OCEAN CITY – A request for a building permit exception for a
set of interior stairs at a local residence left the town in a precarious
situation this week, with no precedent for allowing the exception available to
the City Council.
Joseph Dashiell of Joseph
T. Dashiell Builders, Inc. and his attorney J. Calvin Jenkins made the request
to the City Council this week, in hopes of securing a permit exception for a
set of interior stairs in violation at a home on Channel Buoy Drive.
The two-story dwelling
contains a set of interior stairs, leading from the first to second floor, with
a maximum rise of 8 1/16 inches, a riser height that is 5/16 of an inch over
the maximum riser height allowed by the 2000 International Residential Code
“They do meet all the
other codes in the state of Maryland,”
Dashiell maintained that
correcting the problem is not a simple task and would only cause more issues.
“Correcting causes other
problems, we are kind of limited in where we can go. If we correct the height
of the risers, then we create another problem,” he said.
Removal and replacement
of the stairs is also problematic, as removing the stairs would require the
elimination of several beams, some of which structurally support the second
floor. Replacement of the stairs could also reach costs of $50,000.
Chief Building Inspector
Official Mike Richardson weighed in on the issue, deeming the stairs unsafe.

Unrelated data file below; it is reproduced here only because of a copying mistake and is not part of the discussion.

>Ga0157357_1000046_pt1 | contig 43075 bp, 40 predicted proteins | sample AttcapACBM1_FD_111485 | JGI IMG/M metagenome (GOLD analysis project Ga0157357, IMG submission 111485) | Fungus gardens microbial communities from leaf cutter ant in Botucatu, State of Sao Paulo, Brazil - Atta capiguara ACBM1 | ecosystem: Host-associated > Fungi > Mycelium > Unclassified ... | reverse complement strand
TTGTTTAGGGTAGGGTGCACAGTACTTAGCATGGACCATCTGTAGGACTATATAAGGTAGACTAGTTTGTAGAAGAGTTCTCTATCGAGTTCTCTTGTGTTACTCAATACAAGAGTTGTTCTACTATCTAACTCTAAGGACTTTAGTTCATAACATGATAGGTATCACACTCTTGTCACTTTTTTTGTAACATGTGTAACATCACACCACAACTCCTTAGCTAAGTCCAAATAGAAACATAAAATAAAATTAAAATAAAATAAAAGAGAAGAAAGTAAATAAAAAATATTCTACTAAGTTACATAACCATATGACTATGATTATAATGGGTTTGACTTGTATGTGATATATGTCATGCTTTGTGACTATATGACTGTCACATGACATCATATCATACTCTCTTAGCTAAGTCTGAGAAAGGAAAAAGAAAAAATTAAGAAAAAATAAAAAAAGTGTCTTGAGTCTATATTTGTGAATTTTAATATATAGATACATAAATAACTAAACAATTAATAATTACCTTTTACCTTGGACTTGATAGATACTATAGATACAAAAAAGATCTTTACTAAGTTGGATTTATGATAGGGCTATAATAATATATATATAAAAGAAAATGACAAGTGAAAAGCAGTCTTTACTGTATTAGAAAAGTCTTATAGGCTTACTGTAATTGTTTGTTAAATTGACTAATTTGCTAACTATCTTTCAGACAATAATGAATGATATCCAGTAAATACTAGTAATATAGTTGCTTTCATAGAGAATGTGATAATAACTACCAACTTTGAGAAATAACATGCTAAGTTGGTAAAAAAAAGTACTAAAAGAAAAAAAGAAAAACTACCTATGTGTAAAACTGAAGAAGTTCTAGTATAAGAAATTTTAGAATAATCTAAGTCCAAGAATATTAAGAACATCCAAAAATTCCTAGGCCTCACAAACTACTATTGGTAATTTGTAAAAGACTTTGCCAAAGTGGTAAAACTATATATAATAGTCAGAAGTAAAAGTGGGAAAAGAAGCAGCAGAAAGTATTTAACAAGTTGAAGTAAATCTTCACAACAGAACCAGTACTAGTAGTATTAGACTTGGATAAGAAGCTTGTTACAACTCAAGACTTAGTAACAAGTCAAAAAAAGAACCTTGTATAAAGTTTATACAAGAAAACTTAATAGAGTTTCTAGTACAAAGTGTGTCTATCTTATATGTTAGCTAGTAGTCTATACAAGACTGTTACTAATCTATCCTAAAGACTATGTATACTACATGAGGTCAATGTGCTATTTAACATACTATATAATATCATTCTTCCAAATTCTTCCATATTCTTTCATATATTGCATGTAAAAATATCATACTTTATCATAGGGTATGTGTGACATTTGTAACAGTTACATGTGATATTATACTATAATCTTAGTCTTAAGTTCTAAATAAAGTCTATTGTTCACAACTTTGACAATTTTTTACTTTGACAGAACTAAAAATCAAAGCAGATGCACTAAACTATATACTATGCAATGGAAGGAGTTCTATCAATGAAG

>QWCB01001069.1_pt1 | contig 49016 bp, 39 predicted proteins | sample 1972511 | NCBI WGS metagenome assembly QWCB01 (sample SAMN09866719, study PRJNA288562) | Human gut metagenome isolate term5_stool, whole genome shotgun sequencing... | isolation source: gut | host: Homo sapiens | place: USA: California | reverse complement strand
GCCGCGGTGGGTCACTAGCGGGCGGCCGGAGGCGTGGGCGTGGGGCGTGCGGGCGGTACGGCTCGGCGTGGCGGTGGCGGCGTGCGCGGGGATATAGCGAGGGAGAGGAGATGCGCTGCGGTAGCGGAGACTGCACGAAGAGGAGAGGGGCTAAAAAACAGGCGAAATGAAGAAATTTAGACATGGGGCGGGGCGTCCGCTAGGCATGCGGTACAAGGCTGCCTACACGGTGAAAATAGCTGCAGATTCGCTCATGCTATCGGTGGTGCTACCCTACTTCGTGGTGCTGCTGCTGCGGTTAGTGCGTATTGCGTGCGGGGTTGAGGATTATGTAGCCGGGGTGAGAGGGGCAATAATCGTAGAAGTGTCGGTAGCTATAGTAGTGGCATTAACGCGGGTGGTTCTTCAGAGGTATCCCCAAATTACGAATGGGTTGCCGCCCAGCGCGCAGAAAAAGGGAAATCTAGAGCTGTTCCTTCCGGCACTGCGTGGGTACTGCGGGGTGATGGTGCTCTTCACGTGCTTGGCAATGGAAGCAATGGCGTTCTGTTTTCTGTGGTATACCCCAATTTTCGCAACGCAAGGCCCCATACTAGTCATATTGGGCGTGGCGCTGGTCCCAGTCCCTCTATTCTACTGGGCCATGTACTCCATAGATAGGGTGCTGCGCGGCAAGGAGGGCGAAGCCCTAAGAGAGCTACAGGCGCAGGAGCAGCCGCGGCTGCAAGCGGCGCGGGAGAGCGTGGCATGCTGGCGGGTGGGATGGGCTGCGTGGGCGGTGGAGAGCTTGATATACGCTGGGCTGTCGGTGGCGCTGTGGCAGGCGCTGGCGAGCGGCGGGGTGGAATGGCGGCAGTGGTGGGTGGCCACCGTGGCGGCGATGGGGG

“Going down those stairs makes for a precarious situation,” he said.
Richardson also explained that he is not aware of any area of
the city or building code that would allow for the Mayor and City Council to
grant such an exception. Richardson
added that the other option would be for Dashiell to appeal to the IRC Board of
Richardson explained that while the Mayor and City Council
could amend the town code to allow for a 8 1/4-inch riser height, he would not
recommend such an amendment.
Currently, Worcester County
and all other counties in Maryland
do allow for an 8 1/4-inch riser height, however the town has not adopted that
height into their code.
“The Worcester County
code was used, which allows for the 8 ¼ inch,” said Dashiell. “We were assured
[the stairs] were up to code…it was not discovered until the very end.”
The homeowner, Steve Allen,
was also present at the meeting and has been residing in the home for the past
month with a 120-day temporary permit.
“To me its an
insignificant issue, it has not been an issue for anyone in my family,” said
“It may be insignificant
but we do have regulation laws and codes,” said Council member Nancy Howard.
City Solicitor Guy Ayres
agreed that there is no procedure for granting the requested relief.
“You would have to pass
an ordinance that would amend the code to allow the Board of Appeals more
leeway. Whether that’s a wise thing to do, I’m not prepared this evening to
give an opinion,” said Ayres.
“It’s almost, I hate to
say it, a mini-Rivendell,” said Howard.
Several council members
voiced concerns with amending the code to provide the Board of Appeals with
more leeway to grant exceptions, pointing out that many builders might
intentionally make mistakes, knowing that they could be granted exceptions
after the fact.
The council voted
unanimously to move the issue to a work session and allow for more research on
the potential code amendments.